Jim: Sara, welcome back to Focus.

Mrs. Sara Hagerty: Thank you for having me back.

Jim: This is an interesting title…

Sara: Mm hmm.

Jim: …Unseen. And that is so true. We live in a culture, especially with social media today, where everybody’s clamoring for a little glimpse, a little moment on the stage. It seems like.

Sara: Yes.

Jim: Which has really dampened our manners, I think.

(LAUGHTER)

Jim: You know, the more radical we could be, the more outlandish we could be, the more we get noticed. And I think it’s doing damage in the culture. But, you know, many of us – maybe even all of us have asked the question, is this all that there is?

Sara: Yeah.

Jim: You know, really? Is this it? Go to work. Raise a family, which has a lot of blessing in it. But there should be more. And I think the opening question is, is this kind of the path that you went down?

Sara: Yes.

Jim: Is this it, Lord? What happened for you?

Sara: Well, I think, for me, a lot of my journey in this was before social media was what it is now.

Jim: Hmm.

Sara: So, in some senses, I feel like it – this – what’s worked its way into me matters even more now when we have so much access to being seen at any moment. But I – for me, early on in my 20s, when my friends were having babies and growing their families, and my husband and I were struggling with infertility, I remember going to a baby shower – I mean, this scenario happened several times – and just feeling like I might as well slink back into the corner because the stories that were being shared, the sisterhood of bonds formed over these birthing stories, I just couldn’t relate to. And I felt like my life because it wasn’t what all these other women’s lives were – what all these other women – women’s lives were, it wasn’t valuable. And so, I remember even driving home from one baby shower going, “Is this all there is? I’m not on the track that they’re on.” And I felt, even then, an invitation from God to find His eyes on me…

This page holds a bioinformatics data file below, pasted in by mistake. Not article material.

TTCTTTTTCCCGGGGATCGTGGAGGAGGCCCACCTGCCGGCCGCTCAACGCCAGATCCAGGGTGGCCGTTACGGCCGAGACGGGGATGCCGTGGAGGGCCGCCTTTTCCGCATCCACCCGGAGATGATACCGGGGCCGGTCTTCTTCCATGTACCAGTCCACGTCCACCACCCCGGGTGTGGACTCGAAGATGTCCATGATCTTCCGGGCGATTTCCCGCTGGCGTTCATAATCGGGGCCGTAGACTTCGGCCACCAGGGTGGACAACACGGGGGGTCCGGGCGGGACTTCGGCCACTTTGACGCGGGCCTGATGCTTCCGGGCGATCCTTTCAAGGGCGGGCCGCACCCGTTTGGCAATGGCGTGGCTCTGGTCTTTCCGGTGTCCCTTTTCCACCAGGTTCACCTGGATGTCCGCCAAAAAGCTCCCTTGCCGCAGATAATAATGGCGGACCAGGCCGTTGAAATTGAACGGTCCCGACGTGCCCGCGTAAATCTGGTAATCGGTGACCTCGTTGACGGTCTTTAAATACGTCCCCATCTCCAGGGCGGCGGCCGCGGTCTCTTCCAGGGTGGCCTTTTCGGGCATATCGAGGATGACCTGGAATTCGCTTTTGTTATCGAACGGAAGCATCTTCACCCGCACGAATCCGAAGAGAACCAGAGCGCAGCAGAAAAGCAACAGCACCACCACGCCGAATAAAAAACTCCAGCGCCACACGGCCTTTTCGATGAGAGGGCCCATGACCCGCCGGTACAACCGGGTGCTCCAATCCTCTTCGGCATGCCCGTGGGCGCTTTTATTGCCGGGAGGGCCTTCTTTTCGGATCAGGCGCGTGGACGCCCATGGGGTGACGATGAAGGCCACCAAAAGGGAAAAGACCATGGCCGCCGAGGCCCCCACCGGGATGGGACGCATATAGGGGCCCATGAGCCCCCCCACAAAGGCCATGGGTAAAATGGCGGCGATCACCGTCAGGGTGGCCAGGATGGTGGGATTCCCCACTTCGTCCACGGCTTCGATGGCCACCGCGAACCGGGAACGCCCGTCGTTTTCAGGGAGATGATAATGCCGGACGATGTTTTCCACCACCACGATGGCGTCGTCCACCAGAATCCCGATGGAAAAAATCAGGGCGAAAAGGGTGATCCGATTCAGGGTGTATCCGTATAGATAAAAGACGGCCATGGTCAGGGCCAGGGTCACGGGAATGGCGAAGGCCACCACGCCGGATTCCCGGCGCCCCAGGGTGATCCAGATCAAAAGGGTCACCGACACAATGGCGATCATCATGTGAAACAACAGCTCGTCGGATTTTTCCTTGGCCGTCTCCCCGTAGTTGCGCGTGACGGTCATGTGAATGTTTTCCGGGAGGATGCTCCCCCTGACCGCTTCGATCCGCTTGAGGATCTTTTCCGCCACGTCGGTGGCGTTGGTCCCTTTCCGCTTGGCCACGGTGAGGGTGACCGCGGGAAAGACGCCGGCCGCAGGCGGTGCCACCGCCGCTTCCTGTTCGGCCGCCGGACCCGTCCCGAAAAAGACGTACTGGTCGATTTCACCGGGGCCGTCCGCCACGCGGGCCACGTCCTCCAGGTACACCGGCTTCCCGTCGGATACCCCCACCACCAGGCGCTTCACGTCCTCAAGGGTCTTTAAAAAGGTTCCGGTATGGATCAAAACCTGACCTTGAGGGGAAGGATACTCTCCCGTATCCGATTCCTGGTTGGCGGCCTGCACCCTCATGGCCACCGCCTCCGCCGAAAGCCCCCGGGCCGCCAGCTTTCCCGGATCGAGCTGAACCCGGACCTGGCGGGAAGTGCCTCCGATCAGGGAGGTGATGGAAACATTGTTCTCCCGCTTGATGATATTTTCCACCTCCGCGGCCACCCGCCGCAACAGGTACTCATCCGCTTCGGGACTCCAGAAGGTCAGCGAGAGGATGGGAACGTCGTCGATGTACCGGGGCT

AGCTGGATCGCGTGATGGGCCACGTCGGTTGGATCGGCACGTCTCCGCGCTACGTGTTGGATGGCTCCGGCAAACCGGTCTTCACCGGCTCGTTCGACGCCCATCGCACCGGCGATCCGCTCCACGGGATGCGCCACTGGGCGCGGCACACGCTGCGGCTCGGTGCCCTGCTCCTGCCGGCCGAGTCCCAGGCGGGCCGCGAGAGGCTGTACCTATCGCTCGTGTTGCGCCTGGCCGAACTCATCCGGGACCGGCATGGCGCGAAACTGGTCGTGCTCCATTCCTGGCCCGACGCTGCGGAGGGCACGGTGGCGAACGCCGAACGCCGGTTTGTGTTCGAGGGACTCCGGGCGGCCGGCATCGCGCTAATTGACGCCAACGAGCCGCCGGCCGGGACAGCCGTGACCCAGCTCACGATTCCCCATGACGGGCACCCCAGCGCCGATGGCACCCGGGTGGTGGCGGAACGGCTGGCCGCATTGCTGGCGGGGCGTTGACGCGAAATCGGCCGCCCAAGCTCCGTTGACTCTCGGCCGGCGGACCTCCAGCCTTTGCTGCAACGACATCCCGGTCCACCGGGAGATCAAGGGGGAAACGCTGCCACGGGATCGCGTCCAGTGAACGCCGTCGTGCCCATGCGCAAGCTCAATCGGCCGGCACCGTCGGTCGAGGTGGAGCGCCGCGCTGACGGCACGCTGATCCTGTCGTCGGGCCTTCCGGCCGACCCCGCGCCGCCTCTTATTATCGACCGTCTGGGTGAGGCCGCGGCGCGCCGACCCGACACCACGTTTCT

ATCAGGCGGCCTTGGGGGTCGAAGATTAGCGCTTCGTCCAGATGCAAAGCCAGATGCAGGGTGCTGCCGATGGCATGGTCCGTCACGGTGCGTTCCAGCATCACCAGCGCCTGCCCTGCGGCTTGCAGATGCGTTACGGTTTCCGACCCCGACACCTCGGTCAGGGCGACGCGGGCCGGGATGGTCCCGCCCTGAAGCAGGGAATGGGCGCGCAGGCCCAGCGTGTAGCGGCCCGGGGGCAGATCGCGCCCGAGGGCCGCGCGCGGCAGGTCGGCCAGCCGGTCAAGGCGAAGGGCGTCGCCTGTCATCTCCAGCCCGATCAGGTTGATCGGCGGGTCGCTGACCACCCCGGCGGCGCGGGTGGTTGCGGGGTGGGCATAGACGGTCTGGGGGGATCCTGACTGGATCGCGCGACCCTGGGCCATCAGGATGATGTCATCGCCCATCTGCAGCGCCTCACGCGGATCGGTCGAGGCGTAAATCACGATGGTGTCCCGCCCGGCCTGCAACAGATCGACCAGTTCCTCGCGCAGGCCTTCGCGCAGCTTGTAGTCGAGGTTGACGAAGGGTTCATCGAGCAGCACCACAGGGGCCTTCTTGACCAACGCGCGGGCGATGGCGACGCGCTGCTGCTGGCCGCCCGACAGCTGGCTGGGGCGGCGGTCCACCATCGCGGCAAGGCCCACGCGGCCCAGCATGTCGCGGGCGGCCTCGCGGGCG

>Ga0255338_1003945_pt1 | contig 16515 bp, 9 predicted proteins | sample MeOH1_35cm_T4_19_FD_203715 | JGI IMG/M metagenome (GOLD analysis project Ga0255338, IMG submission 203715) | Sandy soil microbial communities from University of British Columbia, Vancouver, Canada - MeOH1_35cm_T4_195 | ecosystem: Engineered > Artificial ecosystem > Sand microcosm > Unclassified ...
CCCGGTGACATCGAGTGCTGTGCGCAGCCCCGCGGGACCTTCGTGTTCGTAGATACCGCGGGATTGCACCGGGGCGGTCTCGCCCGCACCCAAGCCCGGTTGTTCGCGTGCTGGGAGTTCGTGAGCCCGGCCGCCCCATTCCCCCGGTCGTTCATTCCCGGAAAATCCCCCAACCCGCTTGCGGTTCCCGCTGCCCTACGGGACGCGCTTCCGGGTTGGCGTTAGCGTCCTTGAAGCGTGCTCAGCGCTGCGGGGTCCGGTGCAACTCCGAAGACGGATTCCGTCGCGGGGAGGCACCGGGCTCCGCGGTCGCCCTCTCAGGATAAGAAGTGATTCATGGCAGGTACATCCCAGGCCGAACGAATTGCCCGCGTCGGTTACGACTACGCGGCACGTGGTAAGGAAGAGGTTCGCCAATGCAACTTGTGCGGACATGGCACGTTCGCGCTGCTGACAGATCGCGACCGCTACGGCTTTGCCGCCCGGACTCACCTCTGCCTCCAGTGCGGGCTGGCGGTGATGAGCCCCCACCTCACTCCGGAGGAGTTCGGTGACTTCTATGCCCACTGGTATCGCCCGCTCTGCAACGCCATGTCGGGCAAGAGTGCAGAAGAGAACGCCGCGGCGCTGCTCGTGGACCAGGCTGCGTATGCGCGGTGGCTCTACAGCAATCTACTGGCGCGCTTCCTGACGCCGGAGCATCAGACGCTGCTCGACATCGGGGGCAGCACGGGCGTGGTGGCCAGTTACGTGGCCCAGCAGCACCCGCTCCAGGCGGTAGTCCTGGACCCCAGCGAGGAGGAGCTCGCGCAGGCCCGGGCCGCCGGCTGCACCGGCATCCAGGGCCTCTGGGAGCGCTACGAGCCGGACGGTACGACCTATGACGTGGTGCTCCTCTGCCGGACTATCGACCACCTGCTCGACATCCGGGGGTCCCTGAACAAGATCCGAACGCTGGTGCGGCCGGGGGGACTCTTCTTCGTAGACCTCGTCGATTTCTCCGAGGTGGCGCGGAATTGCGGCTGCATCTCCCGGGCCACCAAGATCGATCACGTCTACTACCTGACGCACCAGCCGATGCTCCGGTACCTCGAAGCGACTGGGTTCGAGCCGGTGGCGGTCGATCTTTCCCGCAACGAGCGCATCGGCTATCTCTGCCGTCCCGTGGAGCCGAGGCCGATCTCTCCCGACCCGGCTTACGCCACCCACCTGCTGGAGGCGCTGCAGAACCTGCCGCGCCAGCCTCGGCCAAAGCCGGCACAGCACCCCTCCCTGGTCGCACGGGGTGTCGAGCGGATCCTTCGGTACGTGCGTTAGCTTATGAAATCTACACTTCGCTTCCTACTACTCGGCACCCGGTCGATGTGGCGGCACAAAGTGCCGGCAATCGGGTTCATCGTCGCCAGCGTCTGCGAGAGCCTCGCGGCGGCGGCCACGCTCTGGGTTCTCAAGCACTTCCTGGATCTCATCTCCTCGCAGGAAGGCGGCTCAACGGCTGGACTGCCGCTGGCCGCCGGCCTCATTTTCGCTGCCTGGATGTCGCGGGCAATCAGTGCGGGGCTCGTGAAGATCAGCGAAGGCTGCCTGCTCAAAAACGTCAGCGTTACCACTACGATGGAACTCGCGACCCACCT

Jim: Yeah.

Sara: …That I could try really hard to be the thing that all these women were being or to make a life that mattered or had impact on the outside. Or I could hear that still, small whisper that said, “Ask me what I think of you right now.”

Jim: You know, when I read your story, you were a producer.

Sara: Yes.

Jim: I mean, that’s what I – when I look at you, you would have been the person I would have loved to work with…

Sara: Yes.

Jim: …because you’re a get-it-done person. And through college and teen ministry. And I wanted to ask you about that, because so often that high-production person is driving for acceptance or “Maybe the Lord will love me more if I work harder for Him.”

Sara: Yes.

Jim: I’ve heard that. And always it makes me sad, because I don’t feel that’s the Lord’s. It’s like a bad employer.

Sara: Yes.

Jim: And that’s not the Lord’s heart. But talk me through that and how you managed that in your – you know, your college years and out of college. You just seem like a high performer.

Sara: Well, and I think I didn’t actually step back and think God needs me to perform for Him in order that He would like me. I just kind of naturally saw Christianity as a treadmill. That we just turn up and run harder and run faster and I think that’s a lot how the world is. And we tend to transpose what we see in the world on Christianity, especially in our early years.

Jim: Yeah.

Sara: And so, for me, I felt better when I was producing. And I felt better when I was producing before I knew Jesus. After I knew Jesus, it still felt good to share the Gospel with more people.

Jim: And that’s a good thing.

Sara: It is.

Jim: I don’t want people to hear, you know, be lazy. That’s the goal.

Sara: Right.

Jim: No, not at all. You want to be productive.

Sara: Yes.

Jim: But there can be a point at which it’s harmful to you when you’re making these things kind of if-then. If I do all these things, then God will fill in the blank – love me more…

Sara: Yes.

Jim: …Appreciate me more. Bless me more.

Sara: Yes.

Jim: Whatever it might be. But that idea in the book grabbed me. When you mentioned you felt, at one point, counseling teenagers that you were going through the rote kind of delivery of it.

Sara: Yes.

Jim: And you’re having – I can relate to what you were experiencing because you’re having like two conversations, right?

(LAUGHTER)

Jim: And you’re going through “Jesus loves you, and He cares about you.” And in the back of your mind, you’re going, “I’ve said this to so many people. Am I just saying this, or do I believe it? Do I mean it?”

Sara: Yes.

Jim: Speak to that.

Sara: I – In the back of my mind, I was thinking, “I don’t – I don’t know that I know this God that I’m telling this teenage girl about.”

Jim: How did you connect that and then what did you do with it?

Sara: I think it probably happened a few times before I started to go, “This is dangerous. I am spreading the Gospel that in my own private life, behind closed doors, doesn’t feel real. The Bible is reading to me like a history book. This is a problem.”

Jim: Now is that the description of burnout that you’re talking about?

Sara: I think so, yeah.

Jim: Is that a leading-edge indicator that you’re kind of lost in…

Sara: Yeah. And I think, maybe even more than burnout, it could be just a description of dryness on the inside that the Bible doesn’t read to us like a love letter, that it reads more like a text, um, you know, a history text, that our dialogue with God becomes more asking Him for things than talking about the realities of our heart…